Ontario PC voter worried about family's future without basic income pilot

CBC News

Ontario's new Progressive Conservative government announced on Tuesday it is winding down a basic income pilot project, breaking an election promise not to scrap the program that was brought in by the Liberals.

Single people in the pilot were getting up to $17,000 a year. For couples it was $24,000 — with few strings attached. 

The idea was to study how the money affected people living on very low incomes, or provincial support programs. It was set to last three years. But just 15 months in, it's over. 

Andrew Shaver lives in Thunder Bay and he was part of the initiative. 

Shaver spoke to As It Happens guest host Piya Chattopadhyay about how he and his family will manage without the financial support from the provincial government.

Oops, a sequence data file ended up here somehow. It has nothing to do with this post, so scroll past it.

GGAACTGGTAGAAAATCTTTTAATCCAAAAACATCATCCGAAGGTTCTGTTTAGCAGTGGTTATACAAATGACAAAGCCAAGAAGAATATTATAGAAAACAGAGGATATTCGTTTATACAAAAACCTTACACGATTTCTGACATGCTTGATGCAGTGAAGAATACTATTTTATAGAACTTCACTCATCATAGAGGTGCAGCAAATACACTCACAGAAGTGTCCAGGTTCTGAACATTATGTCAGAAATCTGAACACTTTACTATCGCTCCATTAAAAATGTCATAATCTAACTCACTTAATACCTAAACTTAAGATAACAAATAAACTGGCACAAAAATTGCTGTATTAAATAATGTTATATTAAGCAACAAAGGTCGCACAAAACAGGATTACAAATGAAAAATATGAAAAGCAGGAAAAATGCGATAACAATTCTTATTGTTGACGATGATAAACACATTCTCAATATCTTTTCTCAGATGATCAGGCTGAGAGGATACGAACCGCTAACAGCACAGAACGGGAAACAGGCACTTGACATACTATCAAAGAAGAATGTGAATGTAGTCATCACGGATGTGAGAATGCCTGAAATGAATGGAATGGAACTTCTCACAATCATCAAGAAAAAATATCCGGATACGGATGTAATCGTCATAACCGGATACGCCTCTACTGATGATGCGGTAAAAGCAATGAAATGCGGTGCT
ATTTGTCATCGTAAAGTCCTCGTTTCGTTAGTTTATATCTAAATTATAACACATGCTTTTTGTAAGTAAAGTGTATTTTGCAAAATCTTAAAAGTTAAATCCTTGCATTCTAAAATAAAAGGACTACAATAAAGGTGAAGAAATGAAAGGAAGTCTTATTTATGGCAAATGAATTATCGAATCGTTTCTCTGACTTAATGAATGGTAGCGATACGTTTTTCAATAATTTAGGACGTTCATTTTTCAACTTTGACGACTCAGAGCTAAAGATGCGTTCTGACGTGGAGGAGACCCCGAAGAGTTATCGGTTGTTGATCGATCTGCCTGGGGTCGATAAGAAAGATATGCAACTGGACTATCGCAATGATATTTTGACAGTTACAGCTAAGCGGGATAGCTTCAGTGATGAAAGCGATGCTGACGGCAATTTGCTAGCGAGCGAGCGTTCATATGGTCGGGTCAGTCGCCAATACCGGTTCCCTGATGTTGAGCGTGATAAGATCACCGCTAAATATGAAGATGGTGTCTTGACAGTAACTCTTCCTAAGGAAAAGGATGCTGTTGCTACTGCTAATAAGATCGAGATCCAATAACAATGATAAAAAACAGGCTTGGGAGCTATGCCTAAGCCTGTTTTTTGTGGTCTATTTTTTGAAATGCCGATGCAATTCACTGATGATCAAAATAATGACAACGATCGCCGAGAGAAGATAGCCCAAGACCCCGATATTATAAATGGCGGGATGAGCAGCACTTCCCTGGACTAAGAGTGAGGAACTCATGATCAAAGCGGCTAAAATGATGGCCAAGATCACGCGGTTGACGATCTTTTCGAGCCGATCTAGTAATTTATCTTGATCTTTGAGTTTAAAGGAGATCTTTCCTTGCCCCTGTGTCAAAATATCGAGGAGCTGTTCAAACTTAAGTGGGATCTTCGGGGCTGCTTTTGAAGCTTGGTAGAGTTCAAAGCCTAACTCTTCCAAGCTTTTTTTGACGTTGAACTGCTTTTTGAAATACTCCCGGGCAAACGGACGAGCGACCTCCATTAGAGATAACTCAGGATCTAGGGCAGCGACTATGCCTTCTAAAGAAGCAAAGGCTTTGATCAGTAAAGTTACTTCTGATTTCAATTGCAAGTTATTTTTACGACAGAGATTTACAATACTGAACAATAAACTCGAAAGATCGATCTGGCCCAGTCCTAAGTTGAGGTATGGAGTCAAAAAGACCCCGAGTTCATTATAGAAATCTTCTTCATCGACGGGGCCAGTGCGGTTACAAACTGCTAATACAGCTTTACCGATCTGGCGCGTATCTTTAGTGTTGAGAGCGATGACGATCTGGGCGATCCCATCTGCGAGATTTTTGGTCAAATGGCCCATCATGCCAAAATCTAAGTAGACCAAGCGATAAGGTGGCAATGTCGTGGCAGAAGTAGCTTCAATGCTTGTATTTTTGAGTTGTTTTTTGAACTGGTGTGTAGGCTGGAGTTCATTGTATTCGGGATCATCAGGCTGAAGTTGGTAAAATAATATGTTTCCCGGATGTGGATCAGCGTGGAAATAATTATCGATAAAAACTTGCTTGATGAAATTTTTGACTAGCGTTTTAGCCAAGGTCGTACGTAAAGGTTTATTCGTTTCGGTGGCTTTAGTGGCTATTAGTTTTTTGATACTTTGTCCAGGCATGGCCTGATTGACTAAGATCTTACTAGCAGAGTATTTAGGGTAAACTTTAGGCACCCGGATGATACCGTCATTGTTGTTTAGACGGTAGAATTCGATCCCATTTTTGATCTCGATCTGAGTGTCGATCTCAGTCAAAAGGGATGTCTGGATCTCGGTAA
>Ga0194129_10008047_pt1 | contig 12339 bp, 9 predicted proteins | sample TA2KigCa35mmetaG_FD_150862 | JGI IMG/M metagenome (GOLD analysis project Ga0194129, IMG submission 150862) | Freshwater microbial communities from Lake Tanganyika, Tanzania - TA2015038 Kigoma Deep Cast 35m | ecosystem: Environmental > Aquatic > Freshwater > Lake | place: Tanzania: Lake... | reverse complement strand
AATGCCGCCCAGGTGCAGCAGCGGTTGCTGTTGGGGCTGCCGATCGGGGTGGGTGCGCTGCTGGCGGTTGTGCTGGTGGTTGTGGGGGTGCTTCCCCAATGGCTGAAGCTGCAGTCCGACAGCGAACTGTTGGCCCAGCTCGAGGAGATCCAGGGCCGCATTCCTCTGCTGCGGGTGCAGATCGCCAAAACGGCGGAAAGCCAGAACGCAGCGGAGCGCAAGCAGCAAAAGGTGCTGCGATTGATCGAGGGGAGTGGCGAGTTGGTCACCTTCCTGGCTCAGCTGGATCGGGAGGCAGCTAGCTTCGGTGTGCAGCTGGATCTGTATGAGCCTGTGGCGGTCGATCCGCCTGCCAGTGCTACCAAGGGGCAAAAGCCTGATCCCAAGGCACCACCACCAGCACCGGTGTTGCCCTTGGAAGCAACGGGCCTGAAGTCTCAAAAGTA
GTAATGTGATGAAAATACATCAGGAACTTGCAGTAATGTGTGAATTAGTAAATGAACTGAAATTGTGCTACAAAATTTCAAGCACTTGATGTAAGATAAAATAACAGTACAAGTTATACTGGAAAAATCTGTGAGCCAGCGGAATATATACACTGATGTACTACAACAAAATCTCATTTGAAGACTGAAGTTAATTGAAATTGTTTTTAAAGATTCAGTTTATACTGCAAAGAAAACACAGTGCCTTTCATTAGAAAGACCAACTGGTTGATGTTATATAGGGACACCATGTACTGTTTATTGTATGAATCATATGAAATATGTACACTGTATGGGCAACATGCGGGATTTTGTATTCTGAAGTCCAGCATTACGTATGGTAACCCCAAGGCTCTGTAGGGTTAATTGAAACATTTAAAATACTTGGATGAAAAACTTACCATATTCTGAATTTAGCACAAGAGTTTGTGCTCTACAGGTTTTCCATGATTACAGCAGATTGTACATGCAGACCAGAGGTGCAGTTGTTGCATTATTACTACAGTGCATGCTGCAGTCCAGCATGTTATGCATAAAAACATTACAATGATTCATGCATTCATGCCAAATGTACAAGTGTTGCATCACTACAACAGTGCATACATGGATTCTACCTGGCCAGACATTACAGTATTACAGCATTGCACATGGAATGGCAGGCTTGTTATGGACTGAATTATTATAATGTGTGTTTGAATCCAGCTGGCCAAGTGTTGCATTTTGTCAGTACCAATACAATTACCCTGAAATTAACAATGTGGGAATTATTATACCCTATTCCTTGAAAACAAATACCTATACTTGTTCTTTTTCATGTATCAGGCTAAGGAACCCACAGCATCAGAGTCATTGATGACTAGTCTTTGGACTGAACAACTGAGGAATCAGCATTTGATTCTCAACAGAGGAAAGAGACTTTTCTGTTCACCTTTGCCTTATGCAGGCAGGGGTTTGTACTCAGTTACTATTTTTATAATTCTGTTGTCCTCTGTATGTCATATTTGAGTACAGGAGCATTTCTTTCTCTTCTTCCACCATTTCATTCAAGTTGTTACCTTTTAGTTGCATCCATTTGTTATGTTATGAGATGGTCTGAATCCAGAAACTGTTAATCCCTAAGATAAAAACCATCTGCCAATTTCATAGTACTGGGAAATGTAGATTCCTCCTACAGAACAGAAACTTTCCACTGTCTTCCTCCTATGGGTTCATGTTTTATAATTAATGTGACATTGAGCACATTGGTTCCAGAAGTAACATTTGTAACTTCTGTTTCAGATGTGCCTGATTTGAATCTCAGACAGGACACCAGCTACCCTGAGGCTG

Here is part of their conversation. 

Mr. Shaver what was your reaction when you heard that Ontario's basic income pilot program is being cancelled?

I was shocked and angered — and kind of bewildered, as well. Because when a government program says that this is guaranteed for three years, and people start building their lives around that and counting on it, you don't expect that that's something that can or should be able to be revoked.

So, in your circumstance, how much extra money were you getting each month through this program?

Just under a $1000 a month.

And how did that help you?

Prior to the program, I was just about breaking even — like paying all my bills and having nothing left over at the end of every month. So, on one level, it eased the stress of finances quite a bit.

But it also allowed me to save. It allowed me to pay down some of my mortgage and it allowed me to help better support my wife, who is disabled and in the hospital in Hamilton right now.

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